SANZAR commit RWC suicide?
Stephen Nell and Marco Botha
Prof Tim Noakes (Gallo Images)
Cape Town – The Super 15 can be tantamount to a SANZAR suicide if players from South Africa, New Zealand and Australia are not managed carefully to enable them to perform optimally at next year’s World Cup.
“If one of South Africa, New Zealand or Australia win, it will be because they managed their players the best. If your top players play throughout the entire season, there is no way that you will win the World Cup,” respected sports scientist Prof Tim Noakes said when quizzed about the extended Super 15 tournament and its potential implications for World Cup performance.
“In that case it will open the door for countries like France, England and Argentina.”
To win next year’s Super 15 tournament, which stretches from February 18 to July 9, may require a team to play either 18 or 19 matches.
After that there is still a shortened Tri-Nations of four games for each of the Southern Hemisphere giants.
To win the World Cup will require a team to play seven Tests at the tournament.
“It adds up to 29 or 30 games, while I believe the ideal for 2011 would be 16 or 17 games. We have to find a way of bringing 29 down to 17,” said Noakes.
South Africa are expected to repeat their ploy of not sending their strongest team on tour in next year’s Tri-Nations.
Top Springboks may also be rested for two of the four group matches at the World Cup.
South Africa play Wales, Samoa, Fiji and Namibia before the quarterfinals.
Noakes has a radical suggestion for South Africa to have its players in the best possible shape for the World Cup:
“Don’t play your best players against South African teams in the Super 15. It makes a lot more sense to want to beat New Zealand and Australian teams. You have to beat your opponents if you want to be successful in the World Cup.”
However, that is unlikely to wash with provincial rugby bosses. The focal point of the Super 15 is the amount of derby games and the local passion that it is supposed to generate.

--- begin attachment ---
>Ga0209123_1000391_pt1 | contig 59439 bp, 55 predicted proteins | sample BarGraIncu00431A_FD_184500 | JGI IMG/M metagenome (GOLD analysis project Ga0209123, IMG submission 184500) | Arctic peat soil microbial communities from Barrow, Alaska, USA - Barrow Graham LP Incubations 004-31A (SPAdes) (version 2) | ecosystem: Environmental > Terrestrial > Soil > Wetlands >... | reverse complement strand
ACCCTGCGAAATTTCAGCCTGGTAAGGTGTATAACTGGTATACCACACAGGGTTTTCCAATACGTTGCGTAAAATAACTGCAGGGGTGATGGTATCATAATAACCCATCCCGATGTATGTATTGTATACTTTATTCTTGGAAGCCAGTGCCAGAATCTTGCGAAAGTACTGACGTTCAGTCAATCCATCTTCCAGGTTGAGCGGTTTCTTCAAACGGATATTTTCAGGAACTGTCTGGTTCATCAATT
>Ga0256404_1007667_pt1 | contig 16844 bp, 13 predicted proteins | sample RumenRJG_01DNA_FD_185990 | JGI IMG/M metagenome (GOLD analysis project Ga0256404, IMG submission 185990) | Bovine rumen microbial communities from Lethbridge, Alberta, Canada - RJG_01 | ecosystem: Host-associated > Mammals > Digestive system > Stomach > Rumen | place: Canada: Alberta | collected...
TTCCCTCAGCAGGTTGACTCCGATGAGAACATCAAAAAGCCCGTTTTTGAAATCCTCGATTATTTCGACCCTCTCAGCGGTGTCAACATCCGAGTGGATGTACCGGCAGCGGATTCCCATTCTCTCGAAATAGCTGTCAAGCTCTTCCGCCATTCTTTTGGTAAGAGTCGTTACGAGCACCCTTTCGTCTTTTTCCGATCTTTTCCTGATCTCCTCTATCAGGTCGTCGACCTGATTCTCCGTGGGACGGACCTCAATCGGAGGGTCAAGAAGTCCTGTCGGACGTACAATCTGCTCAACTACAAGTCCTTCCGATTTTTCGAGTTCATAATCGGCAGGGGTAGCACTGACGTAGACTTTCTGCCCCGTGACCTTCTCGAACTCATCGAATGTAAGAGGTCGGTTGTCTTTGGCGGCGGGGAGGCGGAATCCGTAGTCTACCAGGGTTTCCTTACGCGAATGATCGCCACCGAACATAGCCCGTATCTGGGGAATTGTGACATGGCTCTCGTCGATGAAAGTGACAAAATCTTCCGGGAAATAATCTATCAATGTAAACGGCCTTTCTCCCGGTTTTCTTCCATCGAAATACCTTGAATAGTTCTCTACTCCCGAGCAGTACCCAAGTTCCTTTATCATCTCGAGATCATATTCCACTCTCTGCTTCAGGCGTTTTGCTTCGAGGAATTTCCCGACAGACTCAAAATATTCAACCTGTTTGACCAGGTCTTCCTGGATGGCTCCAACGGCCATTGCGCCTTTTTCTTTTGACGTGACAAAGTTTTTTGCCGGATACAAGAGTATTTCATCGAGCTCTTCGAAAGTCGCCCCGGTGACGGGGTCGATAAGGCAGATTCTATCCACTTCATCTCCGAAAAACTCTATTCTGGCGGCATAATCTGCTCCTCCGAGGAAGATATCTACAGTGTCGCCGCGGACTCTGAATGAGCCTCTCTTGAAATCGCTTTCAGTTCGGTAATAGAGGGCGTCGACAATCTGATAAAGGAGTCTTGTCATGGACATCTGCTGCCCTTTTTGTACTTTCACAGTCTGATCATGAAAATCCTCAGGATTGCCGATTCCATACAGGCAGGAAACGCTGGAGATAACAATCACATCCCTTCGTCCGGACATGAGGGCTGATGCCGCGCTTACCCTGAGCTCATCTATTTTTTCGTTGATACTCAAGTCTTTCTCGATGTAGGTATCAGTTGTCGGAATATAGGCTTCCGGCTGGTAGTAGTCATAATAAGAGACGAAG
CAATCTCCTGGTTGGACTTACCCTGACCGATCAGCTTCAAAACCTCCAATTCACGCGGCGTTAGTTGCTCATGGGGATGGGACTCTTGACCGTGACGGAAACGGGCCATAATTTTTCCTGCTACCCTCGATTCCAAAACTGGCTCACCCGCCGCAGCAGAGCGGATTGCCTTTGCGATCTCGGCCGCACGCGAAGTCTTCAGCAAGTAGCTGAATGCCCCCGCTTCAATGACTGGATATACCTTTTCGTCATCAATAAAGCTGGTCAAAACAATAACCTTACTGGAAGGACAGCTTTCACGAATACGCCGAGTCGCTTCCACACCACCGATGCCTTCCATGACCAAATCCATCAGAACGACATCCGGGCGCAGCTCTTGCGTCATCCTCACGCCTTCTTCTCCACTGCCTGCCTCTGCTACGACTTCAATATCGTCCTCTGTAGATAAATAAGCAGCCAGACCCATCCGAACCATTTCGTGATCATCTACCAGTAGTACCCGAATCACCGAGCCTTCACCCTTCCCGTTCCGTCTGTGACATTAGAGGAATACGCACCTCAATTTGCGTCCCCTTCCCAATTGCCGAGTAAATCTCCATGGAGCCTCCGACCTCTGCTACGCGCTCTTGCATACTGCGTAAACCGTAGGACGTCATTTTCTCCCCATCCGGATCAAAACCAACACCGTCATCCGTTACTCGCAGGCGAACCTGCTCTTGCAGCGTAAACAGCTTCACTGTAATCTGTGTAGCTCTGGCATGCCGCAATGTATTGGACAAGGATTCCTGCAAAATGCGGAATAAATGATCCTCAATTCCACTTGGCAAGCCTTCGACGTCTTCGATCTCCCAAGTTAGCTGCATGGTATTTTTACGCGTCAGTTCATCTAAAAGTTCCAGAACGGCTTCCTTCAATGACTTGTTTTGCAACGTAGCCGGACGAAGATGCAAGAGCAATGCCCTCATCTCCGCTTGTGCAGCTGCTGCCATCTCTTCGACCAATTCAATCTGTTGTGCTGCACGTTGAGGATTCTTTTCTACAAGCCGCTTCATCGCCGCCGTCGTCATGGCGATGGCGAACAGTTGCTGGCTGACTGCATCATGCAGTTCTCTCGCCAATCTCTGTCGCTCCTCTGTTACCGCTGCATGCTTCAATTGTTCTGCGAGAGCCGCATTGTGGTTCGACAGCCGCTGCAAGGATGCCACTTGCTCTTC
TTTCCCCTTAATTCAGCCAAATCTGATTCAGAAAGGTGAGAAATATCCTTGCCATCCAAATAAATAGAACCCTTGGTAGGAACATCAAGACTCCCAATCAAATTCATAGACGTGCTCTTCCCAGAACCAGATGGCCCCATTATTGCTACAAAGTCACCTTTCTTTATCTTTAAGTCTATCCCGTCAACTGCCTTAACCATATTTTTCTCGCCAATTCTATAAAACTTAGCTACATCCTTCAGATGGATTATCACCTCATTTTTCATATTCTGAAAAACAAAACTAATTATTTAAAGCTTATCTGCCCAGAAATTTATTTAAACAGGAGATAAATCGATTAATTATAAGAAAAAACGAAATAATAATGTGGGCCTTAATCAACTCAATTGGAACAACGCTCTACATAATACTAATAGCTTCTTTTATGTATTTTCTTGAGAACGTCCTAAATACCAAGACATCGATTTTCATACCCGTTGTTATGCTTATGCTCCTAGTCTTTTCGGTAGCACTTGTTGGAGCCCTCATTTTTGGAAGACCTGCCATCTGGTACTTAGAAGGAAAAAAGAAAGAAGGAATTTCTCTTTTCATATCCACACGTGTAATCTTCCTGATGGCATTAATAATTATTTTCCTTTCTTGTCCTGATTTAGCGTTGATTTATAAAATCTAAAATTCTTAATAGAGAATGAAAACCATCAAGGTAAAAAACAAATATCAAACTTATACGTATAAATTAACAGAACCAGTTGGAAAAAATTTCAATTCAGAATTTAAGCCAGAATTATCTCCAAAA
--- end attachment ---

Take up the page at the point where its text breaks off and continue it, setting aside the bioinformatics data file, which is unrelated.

Noakes believes teams should rather focus on developing a second tier of players.
Meanwhile, former Springbok coach Jake White has expressed his concern about the huge number of local derbies for different reasons.
“Between the Currie Cup and Super 15, teams can now play one another five times in a year. From a financial point of view the derbies probably make a lot of sense. Those are the games that attract big crowds locally,” said White.
“It’s a huge game when the Bulls play the Cheetahs. But I don’t know whether the excitement and crowd attendances will be the same in the second or third year when the teams play one another five times in a year.”
White believes the format also militates against earlier discussions about bringing back long Springbok tours.
“As a country we said some time ago that we should bring back tours partly because we play the same people every year. But now we are doing exactly that with our local competitions – we are playing even more against the same people,” said White.
“You may play Richie McCaw six times between the Tri-Nations and Super rugby tournament. I may be old-fashioned, but don’t believe one should overdo something like that.
“With long international tours you can play against different opponents every year, expose young players to the Springbok culture without handing out Bok colours, and overall it’s just good for rugby.”